“Right now there is no such possibility,” Vucic told RTS when asked if Serbia could impose sanctions on Moscow. “I don’t know what life will bring and how everything will look” in the future, he added.

“We look out for our own interests,” Vucic said. “Who knows what kind of threats we may face, but as you see, it’s been 90 days and Serbia is standing by its policy, the only country in all of Europe. A small country with people small in numbers but very proud is following its own policy – not pro-Russian, not pro-Western, but its own,” he pointed out.

The U.S. and its allies have pressured Belgrade to join their embargo on Russia over the conflict in Ukraine. The EU has argued Serbia, as an aspirant to join the bloc, must “harmonize” its policies and legislation with those of Brussels – something Vucic has so far refused to do, though he maintains his government’s strategic objective continues to be EU membership.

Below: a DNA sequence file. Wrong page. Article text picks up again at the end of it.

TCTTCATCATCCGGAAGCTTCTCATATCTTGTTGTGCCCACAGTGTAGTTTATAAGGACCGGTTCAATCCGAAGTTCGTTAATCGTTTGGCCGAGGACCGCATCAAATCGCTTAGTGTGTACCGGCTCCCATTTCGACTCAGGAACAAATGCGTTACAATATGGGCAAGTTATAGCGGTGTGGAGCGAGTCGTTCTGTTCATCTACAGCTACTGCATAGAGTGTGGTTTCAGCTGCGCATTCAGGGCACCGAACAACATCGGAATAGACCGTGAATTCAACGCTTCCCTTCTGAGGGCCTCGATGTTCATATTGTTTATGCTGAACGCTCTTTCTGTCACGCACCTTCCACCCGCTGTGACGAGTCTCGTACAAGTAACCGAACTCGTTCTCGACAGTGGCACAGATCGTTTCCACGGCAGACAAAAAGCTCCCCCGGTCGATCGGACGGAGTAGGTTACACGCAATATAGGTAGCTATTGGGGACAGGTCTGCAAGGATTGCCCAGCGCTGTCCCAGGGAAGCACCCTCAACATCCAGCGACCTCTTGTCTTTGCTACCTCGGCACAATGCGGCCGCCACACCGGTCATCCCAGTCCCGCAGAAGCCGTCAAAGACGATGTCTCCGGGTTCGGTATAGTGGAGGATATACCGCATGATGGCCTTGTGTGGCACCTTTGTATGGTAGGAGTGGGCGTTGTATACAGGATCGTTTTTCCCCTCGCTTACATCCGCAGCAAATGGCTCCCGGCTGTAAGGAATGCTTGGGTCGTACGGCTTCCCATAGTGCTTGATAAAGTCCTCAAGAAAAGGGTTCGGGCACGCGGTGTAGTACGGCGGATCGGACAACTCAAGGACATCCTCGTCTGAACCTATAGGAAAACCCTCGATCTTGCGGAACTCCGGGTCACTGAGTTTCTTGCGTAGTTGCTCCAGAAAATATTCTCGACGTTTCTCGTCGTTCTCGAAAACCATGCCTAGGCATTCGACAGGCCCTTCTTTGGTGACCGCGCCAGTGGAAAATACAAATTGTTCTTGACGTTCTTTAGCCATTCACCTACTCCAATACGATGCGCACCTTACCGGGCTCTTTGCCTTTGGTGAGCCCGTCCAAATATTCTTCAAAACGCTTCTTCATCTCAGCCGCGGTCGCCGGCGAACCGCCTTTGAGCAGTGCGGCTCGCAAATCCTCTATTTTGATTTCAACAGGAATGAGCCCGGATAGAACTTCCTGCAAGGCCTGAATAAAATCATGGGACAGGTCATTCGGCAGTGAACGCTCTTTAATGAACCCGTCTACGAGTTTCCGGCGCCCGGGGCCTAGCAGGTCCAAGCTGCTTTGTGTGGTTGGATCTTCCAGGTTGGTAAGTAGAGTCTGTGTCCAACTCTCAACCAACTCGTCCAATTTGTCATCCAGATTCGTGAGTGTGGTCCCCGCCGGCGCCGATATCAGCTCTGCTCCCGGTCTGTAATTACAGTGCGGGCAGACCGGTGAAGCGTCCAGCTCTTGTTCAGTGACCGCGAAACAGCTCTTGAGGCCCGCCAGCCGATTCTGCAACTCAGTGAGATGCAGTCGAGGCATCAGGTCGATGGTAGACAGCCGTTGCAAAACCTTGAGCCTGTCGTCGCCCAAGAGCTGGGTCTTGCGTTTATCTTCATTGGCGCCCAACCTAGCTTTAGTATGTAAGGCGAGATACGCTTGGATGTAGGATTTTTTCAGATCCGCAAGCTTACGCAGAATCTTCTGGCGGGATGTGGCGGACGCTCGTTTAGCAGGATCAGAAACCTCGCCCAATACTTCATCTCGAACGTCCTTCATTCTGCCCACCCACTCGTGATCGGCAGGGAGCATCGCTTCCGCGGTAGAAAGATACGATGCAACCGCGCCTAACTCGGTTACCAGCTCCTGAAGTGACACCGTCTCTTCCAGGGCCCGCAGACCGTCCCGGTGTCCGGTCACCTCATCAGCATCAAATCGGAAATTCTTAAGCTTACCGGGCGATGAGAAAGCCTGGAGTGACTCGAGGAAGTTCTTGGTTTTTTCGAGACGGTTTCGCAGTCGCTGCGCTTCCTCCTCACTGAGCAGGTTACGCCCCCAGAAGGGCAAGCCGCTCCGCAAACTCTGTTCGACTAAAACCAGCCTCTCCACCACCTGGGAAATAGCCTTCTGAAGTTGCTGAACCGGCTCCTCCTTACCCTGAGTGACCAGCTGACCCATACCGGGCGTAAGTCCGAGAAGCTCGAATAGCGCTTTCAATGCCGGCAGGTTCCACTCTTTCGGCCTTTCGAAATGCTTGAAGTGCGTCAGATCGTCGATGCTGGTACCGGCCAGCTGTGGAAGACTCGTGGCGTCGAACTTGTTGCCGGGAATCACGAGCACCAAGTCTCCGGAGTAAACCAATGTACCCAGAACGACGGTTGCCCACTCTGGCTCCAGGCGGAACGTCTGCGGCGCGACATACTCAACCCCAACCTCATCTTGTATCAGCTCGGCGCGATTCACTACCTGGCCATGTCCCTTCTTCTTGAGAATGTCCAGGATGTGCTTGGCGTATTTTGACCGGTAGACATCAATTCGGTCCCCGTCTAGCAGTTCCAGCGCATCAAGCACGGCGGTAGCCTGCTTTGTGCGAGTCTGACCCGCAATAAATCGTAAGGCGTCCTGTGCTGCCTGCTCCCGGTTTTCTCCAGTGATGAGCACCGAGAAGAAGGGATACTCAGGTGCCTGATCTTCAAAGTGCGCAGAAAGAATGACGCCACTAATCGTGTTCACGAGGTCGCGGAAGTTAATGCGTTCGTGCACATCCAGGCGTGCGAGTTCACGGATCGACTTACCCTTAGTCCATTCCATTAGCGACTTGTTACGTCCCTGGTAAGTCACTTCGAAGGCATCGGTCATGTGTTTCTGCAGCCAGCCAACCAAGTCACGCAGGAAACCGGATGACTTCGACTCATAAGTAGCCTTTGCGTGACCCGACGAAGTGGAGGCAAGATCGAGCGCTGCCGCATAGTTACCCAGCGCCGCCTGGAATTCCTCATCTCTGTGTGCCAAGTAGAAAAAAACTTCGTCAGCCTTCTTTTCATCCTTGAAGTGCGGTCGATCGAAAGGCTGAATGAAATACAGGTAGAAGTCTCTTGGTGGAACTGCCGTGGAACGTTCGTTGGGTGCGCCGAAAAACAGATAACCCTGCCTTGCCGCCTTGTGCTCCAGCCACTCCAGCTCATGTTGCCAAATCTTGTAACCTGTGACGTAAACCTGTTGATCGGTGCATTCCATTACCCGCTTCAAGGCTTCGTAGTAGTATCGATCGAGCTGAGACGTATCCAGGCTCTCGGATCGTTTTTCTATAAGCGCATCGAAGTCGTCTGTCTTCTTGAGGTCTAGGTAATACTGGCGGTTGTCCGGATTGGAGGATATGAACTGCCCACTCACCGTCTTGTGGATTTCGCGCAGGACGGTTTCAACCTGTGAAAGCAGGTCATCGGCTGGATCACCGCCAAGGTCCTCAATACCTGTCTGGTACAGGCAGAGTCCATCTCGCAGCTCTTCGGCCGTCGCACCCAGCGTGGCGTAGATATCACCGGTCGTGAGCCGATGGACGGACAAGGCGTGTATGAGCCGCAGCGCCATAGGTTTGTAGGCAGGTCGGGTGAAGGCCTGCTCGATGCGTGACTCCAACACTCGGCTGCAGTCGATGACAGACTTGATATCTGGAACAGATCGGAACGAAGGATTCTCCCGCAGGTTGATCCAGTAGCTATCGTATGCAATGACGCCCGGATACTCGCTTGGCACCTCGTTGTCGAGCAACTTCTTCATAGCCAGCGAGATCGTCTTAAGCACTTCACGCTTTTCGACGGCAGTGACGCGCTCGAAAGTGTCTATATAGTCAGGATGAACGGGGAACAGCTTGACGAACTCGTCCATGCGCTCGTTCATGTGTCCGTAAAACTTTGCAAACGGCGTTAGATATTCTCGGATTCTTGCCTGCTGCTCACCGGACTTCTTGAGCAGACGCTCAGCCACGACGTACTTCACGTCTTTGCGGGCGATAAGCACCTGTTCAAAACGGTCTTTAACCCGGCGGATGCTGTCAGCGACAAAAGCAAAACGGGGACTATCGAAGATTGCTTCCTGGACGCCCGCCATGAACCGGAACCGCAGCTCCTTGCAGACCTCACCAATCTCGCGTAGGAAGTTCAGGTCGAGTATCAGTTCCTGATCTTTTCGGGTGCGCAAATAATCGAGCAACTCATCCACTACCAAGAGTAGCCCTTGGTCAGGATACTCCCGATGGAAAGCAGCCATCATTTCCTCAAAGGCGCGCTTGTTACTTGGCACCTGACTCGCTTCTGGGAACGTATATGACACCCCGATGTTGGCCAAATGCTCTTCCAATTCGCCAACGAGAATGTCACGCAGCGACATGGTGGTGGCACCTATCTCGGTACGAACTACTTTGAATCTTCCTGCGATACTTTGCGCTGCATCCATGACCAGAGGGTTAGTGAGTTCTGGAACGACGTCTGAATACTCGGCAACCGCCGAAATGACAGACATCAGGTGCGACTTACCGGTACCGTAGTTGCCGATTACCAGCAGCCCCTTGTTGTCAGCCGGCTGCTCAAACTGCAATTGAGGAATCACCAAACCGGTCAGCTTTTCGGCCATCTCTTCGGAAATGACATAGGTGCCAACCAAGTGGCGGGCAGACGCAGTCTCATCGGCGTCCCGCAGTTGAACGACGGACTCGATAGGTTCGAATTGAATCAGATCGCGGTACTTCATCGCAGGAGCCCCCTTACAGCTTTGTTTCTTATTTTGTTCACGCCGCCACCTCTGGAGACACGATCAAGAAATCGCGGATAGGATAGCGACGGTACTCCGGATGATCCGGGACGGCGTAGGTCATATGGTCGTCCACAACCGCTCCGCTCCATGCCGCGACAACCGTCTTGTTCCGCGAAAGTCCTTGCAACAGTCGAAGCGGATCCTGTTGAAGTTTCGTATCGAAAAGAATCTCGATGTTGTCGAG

“Everyone’s holding it against me, calling me a black sheep,” he told RTS on Wednesday. He said he reacted to the EU’s demands by bringing up the block’s hypocrisy.

“You now talk about the territorial integrity of Ukraine, but you didn’t talk that way 23 years ago,” Vucic said, referring to the 1999 NATO war that resulted in the occupation of Serbia’s province of Kosovo.

“Today you talk about respecting the UN resolutions, but you forget UNSCR 1244 when it comes to us,” he added. The resolution, supporting the armistice that ended the 78-day war, also guaranteed Serbia’s sovereignty over Kosovo – which the US and its allies proceeded to ignore when they backed the renegade province’s declaration of independence in 2008.

“You have to understand Serbia is special, because only Serbia was bombed and attacked by NATO countries, many of which are EU members. So you have to keep that in mind when you talk to us,” Vucic told the EU leaders, according to his RTS interview.